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Subject: Chapter 235 - Part 1

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Date Posted: Monday, April 10, 07:04:42am
In reply to: Katherine Gilbert 's message, "Dreams in the Dark (chapters 221--?)" on Monday, February 13, 07:24:07am

Dreams in the Dark (235/?)
by Katherine Gilbert

It was a festive time, for most, one of the weeks leading up to Christmas. The wreaths and decorated trees were up, the dime and department store windows filled with lights and wondrous displays, the lines of children long, as they waited to greet Santa and tell him all of their wishes. In America's greatest cities, everything seemed like a celebration just waiting to happen. But for Michael and Nikita, there was little in the way of joy.

They were in New York, finally, had all the festive decorations and holiday fervor surrounding them, humming quietly under the surface of a metropolis at work. But the only real happiness for them was in the fact that they were at last on stable ground, no rails--for a little while--moving along beneath them. Nikita could breath, could move under her own power. Now, if only that meant that her lingering illness would pass away, there would be some blessing for them both.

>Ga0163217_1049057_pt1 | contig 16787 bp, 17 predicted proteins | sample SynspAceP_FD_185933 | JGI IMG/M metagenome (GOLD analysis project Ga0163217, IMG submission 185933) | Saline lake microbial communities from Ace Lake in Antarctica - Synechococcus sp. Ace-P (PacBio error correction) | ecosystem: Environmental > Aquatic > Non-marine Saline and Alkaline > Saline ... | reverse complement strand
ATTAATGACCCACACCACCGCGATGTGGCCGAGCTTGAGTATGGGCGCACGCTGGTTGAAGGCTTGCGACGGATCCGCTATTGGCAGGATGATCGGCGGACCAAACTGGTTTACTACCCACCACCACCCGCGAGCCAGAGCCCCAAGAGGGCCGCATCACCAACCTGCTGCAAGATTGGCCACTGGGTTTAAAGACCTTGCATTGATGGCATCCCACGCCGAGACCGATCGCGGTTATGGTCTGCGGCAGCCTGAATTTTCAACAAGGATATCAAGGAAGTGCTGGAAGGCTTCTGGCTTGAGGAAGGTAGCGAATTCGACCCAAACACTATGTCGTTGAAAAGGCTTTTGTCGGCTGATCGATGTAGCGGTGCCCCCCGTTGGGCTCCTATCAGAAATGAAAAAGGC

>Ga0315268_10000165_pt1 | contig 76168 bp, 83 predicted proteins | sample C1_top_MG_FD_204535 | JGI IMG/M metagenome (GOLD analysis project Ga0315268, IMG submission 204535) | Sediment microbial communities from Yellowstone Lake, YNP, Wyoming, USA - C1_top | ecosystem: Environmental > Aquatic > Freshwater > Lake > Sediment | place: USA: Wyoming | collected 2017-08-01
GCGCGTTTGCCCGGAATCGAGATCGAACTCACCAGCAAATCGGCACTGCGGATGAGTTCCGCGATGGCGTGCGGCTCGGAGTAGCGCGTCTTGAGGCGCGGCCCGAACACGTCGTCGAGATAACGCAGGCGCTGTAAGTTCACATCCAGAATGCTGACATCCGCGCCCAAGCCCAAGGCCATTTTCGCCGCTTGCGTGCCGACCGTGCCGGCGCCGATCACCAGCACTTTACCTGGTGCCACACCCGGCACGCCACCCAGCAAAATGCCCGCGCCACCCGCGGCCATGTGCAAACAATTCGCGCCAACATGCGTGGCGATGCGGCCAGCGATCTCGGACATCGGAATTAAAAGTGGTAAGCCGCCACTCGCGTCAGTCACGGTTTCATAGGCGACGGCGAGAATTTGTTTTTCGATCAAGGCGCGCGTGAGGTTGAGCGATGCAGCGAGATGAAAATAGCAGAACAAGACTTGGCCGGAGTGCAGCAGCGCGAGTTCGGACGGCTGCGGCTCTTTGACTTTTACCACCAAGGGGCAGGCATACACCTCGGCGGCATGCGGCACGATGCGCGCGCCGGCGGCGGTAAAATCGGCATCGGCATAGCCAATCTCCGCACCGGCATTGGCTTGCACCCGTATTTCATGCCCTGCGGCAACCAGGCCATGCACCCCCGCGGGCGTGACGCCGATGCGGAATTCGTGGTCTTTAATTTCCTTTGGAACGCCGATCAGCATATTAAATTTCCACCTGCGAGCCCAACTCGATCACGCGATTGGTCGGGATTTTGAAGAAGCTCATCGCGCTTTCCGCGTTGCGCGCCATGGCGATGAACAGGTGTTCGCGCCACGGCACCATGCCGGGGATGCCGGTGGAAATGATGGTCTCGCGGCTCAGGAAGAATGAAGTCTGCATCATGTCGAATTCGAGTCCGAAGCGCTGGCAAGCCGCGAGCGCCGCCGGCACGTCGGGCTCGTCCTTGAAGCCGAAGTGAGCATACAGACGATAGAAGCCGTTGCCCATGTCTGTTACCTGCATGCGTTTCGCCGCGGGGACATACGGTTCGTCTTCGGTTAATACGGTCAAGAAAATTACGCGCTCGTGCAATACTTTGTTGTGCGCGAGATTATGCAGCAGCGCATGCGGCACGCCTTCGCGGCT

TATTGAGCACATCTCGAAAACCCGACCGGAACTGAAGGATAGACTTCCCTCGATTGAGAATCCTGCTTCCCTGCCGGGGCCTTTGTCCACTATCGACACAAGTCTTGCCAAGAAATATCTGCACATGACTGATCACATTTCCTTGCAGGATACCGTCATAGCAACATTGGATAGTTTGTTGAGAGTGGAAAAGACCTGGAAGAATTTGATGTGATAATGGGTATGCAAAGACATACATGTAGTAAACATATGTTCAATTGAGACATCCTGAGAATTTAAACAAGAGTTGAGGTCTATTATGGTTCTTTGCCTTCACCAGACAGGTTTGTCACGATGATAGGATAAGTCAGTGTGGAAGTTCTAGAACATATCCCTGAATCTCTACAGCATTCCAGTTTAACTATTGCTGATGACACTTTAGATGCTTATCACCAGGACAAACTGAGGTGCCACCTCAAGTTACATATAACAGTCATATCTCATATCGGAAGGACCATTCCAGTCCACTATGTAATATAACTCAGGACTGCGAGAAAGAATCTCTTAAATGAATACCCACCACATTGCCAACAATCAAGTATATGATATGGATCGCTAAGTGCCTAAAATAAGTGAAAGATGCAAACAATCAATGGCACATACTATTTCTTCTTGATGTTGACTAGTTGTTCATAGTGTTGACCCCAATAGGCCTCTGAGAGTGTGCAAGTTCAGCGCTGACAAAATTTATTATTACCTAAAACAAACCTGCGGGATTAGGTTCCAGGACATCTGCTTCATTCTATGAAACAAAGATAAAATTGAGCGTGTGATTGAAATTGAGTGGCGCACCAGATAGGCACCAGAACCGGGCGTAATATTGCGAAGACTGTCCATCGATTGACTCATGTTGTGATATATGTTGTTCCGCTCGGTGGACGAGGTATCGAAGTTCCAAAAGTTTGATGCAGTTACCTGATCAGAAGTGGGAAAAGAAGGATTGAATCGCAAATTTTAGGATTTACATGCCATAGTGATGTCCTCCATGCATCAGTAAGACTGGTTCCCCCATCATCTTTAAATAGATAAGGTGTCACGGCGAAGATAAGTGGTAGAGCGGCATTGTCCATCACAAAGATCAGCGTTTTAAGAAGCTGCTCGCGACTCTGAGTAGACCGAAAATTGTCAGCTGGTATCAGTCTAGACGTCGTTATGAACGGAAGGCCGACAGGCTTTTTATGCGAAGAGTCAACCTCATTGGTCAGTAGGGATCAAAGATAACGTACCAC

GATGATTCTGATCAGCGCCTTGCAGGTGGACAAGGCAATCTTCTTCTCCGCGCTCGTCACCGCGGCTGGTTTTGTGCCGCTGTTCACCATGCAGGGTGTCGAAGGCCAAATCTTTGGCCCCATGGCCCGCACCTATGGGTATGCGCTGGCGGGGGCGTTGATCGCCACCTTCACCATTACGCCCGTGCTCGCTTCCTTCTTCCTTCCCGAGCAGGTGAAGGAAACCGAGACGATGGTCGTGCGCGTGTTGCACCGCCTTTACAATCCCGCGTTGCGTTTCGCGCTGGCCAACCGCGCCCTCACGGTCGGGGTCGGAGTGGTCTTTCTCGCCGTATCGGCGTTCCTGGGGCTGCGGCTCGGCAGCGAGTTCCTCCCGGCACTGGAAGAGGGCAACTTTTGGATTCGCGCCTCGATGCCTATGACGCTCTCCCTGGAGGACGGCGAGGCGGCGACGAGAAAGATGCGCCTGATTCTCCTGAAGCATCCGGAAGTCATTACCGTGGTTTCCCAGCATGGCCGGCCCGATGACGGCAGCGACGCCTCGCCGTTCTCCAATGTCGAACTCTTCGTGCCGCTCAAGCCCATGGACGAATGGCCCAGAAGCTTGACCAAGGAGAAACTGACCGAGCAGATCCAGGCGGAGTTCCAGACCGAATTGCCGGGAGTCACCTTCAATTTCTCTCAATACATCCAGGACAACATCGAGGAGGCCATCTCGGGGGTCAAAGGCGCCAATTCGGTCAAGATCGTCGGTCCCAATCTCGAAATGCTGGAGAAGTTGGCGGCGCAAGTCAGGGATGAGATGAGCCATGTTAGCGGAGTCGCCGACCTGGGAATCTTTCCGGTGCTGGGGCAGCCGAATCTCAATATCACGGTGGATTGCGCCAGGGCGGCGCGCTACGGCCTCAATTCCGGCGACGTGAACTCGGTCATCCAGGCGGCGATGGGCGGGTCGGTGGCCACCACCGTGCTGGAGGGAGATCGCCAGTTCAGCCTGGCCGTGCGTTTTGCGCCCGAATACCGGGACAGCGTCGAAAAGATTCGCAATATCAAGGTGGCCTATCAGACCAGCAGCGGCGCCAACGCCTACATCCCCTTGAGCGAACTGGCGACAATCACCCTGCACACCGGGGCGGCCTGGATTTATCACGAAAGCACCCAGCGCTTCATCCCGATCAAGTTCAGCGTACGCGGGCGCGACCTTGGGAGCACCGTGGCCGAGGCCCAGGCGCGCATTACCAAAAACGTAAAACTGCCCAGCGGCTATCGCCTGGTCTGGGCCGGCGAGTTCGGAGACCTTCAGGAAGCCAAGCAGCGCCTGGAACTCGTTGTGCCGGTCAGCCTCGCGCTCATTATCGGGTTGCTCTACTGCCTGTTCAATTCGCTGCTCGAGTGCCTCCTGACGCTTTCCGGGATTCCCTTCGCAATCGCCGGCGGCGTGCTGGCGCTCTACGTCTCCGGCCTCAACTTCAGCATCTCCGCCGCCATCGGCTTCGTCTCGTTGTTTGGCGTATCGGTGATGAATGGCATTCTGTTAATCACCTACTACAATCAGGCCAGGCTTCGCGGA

It was to the woman's horror, however, to discover that the morning sickness continued--if not as severe as before, still an unsettling threat. It really didn't seem fair. They had made it through not only the long journey but also a several-hour stopover in Chicago, which had been filled to capacity with radio interviews and press. Her husband had nearly had to hold her up, as they had boarded the *Twentieth Century Limited*, waving to the photographers as happily as she could manage, despite her shaky legs and desperately-pale skin. She was only glad that the photos would be in black-and-white, wouldn't show her current deficiencies in such great detail. Maybe that would make the two of them appear relatively normal now.